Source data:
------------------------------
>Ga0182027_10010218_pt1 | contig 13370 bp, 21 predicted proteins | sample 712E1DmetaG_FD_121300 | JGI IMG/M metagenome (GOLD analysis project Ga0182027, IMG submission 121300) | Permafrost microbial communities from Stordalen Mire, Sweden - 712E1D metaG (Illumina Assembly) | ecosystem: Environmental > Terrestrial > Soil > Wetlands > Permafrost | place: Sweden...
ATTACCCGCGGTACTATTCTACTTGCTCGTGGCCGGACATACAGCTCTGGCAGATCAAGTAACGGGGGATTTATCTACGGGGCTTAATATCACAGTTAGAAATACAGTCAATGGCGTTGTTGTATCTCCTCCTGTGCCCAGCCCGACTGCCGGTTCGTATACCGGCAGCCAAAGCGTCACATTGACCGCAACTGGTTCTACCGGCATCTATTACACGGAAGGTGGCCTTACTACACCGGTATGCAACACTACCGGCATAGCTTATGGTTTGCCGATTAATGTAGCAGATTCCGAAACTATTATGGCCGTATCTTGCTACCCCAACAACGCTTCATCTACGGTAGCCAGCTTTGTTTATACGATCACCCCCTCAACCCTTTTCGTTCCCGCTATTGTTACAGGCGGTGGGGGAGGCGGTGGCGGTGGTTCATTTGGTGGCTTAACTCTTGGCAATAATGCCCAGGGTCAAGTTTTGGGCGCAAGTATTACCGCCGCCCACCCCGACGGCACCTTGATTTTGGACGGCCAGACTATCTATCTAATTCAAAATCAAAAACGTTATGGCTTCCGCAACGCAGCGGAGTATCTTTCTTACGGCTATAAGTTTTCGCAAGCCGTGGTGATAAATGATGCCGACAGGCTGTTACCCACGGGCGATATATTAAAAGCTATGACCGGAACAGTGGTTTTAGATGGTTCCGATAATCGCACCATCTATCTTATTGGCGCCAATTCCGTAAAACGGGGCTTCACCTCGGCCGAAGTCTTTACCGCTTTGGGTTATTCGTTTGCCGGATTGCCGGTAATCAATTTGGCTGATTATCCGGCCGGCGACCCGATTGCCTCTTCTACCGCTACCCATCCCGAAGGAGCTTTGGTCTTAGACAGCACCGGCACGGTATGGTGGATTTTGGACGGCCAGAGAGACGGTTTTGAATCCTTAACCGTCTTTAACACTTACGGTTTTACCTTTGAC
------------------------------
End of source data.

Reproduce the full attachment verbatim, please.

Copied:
>Ga0182027_10010218_pt1 | contig 13370 bp, 21 predicted proteins | sample 712E1DmetaG_FD_121300 | JGI IMG/M metagenome (GOLD analysis project Ga0182027, IMG submission 121300) | Permafrost microbial communities from Stordalen Mire, Sweden - 712E1D metaG (Illumina Assembly) | ecosystem: Environmental > Terrestrial > Soil > Wetlands > Permafrost | place: Sweden...
ATTACCCGCGGTACTATTCTACTTGCTCGTGGCCGGACATACAGCTCTGGCAGATCAAGTAACGGGGGATTTATCTACGGGGCTTAATATCACAGTTAGAAATACAGTCAATGGCGTTGTTGTATCTCCTCCTGTGCCCAGCCCGACTGCCGGTTCGTATACCGGCAGCCAAAGCGTCACATTGACCGCAACTGGTTCTACCGGCATCTATTACACGGAAGGTGGCCTTACTACACCGGTATGCAACACTACCGGCATAGCTTATGGTTTGCCGATTAATGTAGCAGATTCCGAAACTATTATGGCCGTATCTTGCTACCCCAACAACGCTTCATCTACGGTAGCCAGCTTTGTTTATACGATCACCCCCTCAACCCTTTTCGTTCCCGCTATTGTTACAGGCGGTGGGGGAGGCGGTGGCGGTGGTTCATTTGGTGGCTTAACTCTTGGCAATAATGCCCAGGGTCAAGTTTTGGGCGCAAGTATTACCGCCGCCCACCCCGACGGCACCTTGATTTTGGACGGCCAGACTATCTATCTAATTCAAAATCAAAAACGTTATGGCTTCCGCAACGCAGCGGAGTATCTTTCTTACGGCTATAAGTTTTCGCAAGCCGTGGTGATAAATGATGCCGACAGGCTGTTACCCACGGGCGATATATTAAAAGCTATGACCGGAACAGTGGTTTTAGATGGTTCCGATAATCGCACCATCTATCTTATTGGCGCCAATTCCGTAAAACGGGGCTTCACCTCGGCCGAAGTCTTTACCGCTTTGGGTTATTCGTTTGCCGGATTGCCGGTAATCAATTTGGCTGATTATCCGGCCGGCGACCCGATTGCCTCTTCTACCGCTACCCATCCCGAAGGAGCTTTGGTCTTAGACAGCACCGGCACGGTATGGTGGATTTTGGACGGCCAGAGAGACGGTTTTGAATCCTTAACCGTCTTTAACACTTACGGTTTTACCTTTGAC